Health Concern #2: Too Much Processing Oxidizes The Fats
Many nut butters (store-bought and homemade) take the inflammatory effects of omega 6 fatty acids one step further.
During processing, the polyunsaturated fats in the nuts are exposed to heat, air, and light. The omega-6 and omega-3 fatty acids in the nuts will then begin to oxidize into compounds that are as toxic to the body as partially and fully hydrogenated oils.
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However, this isn’t the case for every nut butter. Macadamia nut butter and coconut butter, for example, contain high amounts of healthy and stable fats that won’t oxidize during processing. (Side note: coconuts are technically not nuts, but coconut butter will still be included in the nut butter discussion during this article.)
Health Concern #3: Their Phytic Acid Steals Your Minerals
All nuts, beans, seeds, and beans contain phytic acid.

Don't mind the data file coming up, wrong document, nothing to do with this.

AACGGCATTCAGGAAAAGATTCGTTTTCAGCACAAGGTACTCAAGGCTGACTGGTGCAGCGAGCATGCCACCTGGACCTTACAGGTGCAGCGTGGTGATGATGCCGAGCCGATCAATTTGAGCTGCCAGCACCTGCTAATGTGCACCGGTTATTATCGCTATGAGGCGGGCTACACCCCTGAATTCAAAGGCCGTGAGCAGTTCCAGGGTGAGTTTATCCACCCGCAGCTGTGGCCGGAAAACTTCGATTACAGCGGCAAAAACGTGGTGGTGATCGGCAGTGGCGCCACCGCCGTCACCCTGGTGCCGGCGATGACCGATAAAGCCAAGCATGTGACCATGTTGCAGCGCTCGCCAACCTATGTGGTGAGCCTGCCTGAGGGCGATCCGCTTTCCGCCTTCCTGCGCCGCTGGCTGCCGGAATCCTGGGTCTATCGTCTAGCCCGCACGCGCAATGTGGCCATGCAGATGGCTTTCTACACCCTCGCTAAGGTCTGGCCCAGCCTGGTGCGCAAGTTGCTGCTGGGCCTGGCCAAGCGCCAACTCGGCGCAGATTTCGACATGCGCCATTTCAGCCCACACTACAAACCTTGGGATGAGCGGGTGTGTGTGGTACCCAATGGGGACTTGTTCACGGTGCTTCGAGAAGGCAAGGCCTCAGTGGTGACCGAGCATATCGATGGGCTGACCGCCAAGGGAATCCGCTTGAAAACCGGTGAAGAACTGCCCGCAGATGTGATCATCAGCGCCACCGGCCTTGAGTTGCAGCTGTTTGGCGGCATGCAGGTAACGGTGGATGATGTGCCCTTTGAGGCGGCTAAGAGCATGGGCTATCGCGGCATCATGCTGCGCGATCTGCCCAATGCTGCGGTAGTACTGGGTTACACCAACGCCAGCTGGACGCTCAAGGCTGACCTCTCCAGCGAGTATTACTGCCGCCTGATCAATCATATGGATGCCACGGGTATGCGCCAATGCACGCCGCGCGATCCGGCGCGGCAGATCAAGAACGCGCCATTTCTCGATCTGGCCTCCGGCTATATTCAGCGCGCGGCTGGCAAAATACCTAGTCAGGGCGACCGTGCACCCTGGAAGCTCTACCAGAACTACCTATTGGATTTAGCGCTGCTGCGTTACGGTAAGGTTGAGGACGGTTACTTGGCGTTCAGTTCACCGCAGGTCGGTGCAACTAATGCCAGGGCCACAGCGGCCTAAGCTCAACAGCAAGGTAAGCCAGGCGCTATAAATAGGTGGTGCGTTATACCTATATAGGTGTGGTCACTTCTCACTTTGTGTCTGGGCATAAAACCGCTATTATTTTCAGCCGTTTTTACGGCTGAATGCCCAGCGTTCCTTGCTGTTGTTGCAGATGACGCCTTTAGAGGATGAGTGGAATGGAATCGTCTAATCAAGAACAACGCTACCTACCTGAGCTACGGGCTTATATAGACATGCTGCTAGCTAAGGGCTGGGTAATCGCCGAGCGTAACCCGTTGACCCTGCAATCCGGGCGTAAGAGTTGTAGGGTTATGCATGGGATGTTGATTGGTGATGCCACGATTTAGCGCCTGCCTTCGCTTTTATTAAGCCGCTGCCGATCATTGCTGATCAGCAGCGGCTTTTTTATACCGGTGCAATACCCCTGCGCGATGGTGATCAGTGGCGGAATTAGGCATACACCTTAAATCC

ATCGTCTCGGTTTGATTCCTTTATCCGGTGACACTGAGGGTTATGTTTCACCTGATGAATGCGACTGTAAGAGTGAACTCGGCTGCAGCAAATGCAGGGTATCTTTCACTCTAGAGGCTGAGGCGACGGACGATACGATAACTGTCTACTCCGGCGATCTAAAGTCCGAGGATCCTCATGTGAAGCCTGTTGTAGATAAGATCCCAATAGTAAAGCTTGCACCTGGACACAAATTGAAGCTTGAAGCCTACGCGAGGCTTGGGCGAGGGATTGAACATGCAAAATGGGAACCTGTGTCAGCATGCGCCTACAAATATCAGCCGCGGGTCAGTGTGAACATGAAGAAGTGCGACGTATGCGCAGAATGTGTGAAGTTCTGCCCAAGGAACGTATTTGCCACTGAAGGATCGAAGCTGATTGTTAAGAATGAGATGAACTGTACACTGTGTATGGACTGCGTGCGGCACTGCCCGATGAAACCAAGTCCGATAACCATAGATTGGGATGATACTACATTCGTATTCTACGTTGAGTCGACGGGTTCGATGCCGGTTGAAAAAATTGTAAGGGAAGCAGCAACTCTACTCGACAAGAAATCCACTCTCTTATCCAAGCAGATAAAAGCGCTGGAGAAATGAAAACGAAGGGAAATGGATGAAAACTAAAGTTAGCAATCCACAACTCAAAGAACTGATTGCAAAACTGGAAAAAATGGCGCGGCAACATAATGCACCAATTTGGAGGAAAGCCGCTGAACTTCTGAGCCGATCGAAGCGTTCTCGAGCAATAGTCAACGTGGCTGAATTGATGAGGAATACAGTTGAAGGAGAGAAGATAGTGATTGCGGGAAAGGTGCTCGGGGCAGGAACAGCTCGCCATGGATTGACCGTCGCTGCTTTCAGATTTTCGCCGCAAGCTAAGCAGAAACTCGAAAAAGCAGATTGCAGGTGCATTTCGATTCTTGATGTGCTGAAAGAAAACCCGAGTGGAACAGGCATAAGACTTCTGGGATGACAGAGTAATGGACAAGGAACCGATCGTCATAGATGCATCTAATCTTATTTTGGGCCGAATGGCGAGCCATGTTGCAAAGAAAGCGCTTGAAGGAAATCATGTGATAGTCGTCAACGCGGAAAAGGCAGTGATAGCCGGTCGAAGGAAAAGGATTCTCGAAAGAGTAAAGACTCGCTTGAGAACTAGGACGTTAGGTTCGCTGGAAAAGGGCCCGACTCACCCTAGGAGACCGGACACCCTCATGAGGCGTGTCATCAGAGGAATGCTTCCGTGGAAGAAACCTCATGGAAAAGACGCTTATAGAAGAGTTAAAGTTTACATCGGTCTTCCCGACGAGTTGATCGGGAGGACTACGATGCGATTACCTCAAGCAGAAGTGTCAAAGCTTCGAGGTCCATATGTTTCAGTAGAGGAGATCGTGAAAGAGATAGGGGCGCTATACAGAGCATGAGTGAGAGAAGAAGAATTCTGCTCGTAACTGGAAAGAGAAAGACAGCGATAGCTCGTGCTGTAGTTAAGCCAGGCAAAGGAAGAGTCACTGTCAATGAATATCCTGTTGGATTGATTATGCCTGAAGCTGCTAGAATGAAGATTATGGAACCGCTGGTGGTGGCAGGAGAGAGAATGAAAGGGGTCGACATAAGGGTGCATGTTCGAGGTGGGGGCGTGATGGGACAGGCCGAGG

Phytic acid is the principal storage form of phosphorus in many plant tissues. It contains the mineral phosphorus tightly bound in a snowflake-like molecule.
In humans and animals with one stomach, the phosphorus is not readily bioavailable. In addition to blocking phosphorus availability, the phytic acid molecule readily binds with other minerals (like calcium, magnesium, iron, and zinc), making them unavailable as well.
This means that consuming raw (or close to raw) nuts, seeds, grains, and legumes can cause tooth decay, nutrient deficiencies, lack of appetite, and digestive problems. On top of that, phytic acid also can inhibit some of the enzymes we use to digest protein and carbohydrates, leading to more digestive issues.
Does this mean that you should stop eating nuts and nut butter all together?
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The Practical Truth About Nuts and Nut Butter